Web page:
According to the teaching that the Holy Fathers handed down to our Church, the first Sunday of the Holy Lent is dedicated to the holy icons and to those who suffered for them during the iconoclastic persecution. It reminds us of the victory of Truth over all the heresies that have shaken Christ’s Church throughout the history and particularly over those who despised the icons, stating that God cannot be represented in any way through the mere colours of a painted image.
Through His Incarnation, God gave humans the possibility to reach theosis; He gave all of those who believe in Him the power to become sons of God (John 1:12). Thus, by making Himself seen and felt, our Saviour can be represented in an icon, as a human. Today, icons are always present in any Christian’s life. Any prayer – whether it is done in church or in the peace of one’s own home – is accompanied by the holy icons. They accompany the Christian’s life everywhere.
The Tradition of the Church tells us that icons date back to the first centuries of Christianity. Eusebius of Caesarea, the most important historian of the Church of the first centuries, also states in his “Church History”: “I have seen many portraits of the Saviour, of Peter and Paul, which have been preserved until today” – which proves that icons were an integral part of Christianity ever since its foundation.
Christian teachings were carried out from the very beginning by the Church through word and icon. It is for this reason that by the decisions of the 7th Ecumenical Council, the Holy Fathers were able to say: “The tradition of icon-making has existed ever since the times of Christian preaching by the Holy Apostles. Iconography is in no way the painters’ invention, but, on the contrary, an established law and a tradition of the catholic Church”. This is how their presence in the Church is explained and the way in which it has silently taken its natural place in the Christians’ lives. Already, in the 4th century, several Holy Fathers such as St. Basil the Great, St. Gregory the Theologian, St. Gregory of Nyssa, St. John Chrysostom, and others refer to the icons in their writings as to a natural practice in the Church.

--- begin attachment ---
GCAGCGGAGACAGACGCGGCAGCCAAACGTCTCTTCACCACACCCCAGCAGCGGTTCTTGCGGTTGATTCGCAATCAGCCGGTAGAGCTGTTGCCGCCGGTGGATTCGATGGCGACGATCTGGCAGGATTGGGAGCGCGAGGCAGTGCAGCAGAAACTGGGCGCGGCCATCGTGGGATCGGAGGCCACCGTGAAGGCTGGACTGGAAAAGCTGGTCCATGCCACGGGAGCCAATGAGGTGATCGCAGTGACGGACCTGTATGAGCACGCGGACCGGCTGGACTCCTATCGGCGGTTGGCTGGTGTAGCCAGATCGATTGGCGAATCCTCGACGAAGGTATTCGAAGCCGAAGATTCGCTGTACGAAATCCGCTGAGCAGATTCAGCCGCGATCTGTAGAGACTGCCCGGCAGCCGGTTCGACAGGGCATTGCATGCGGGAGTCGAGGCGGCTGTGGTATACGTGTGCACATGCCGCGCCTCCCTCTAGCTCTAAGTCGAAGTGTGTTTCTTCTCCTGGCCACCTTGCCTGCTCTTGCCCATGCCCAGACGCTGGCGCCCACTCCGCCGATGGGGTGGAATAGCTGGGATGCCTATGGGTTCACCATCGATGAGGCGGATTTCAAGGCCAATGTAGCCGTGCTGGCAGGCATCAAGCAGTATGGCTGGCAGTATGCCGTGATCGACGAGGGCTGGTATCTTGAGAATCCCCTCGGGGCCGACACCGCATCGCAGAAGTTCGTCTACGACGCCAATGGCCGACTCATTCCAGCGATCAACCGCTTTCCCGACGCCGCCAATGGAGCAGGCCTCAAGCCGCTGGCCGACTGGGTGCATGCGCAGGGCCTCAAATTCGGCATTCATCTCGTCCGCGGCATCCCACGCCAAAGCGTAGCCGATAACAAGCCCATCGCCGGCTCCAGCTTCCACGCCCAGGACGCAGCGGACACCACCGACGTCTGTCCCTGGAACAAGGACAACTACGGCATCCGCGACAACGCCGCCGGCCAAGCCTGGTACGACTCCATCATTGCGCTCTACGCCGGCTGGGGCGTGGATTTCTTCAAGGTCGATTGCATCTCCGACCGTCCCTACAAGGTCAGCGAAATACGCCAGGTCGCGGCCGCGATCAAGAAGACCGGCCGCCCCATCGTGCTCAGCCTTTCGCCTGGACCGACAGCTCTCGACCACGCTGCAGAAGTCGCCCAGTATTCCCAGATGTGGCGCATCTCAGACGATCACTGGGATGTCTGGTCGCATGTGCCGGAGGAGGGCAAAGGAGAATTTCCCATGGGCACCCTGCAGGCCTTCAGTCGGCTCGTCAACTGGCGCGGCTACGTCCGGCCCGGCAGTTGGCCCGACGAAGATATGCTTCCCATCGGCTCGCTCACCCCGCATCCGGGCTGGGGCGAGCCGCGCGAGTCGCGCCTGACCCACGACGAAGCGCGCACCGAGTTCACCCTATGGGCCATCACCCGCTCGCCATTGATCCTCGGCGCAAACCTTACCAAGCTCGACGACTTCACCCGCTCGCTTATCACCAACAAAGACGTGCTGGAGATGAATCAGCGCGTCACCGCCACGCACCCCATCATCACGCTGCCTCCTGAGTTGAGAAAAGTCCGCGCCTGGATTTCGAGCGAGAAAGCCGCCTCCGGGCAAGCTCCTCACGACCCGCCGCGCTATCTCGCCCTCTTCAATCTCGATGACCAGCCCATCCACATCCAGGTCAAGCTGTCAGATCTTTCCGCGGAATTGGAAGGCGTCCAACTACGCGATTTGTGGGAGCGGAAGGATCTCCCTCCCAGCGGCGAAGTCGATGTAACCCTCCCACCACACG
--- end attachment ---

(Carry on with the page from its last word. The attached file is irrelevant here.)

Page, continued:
In Christ’s image as a Man we find His entire divine nature
When we honour an icon, we do not worship the painting per se, nor the material of which it was made, but we worship the Truth that is represented by the face depicted in the icon, as the Truth that has always been handed down by the Church. That is what Christians have always done, without needing a full theoretical formulation, initially; it was only later, during the 7th Ecumenical Council, after the heresies and false teachings had disappeared, that the teaching took on a more precise shape. “Nobody has ever seen God; yet His Only-Begotten Son, Who dwells in the Father’s bosom, He has made Him known” (John 1:18). By His Incarnation, Christ reveals to the world, through His divine nature, the Father’s Image, as “Whoever has seen Me, has seen the Father” (John 14:9). We do not know how God is as Himself, but we know that God the Son, after His incarnation, is no longer separated from his human body and appearance and therefore, in Christ’s image as a human we find His whole deification – we find God Himself. By depicting the Saviour, the icon does not only depict His divinity and humanity, but also His Person, in which both natures unite — undivided and unshared. Christ did not reveal the Father only by His words, which we find in the Scriptures, but also by His Face, the Face of God. Rumanian Father Petroniu Tănase, recently gone to the Lord, used to say very beautifully in one of his speeches that “the icon is an opening towards the age to come, through which we see God with our bodily eyes. That is why, when we look at an icon, our eyes do not stop at the matter of which it is made of – wood and colour – but our mind goes beyond it and rises to a mysterious knowledge of the unseen things”.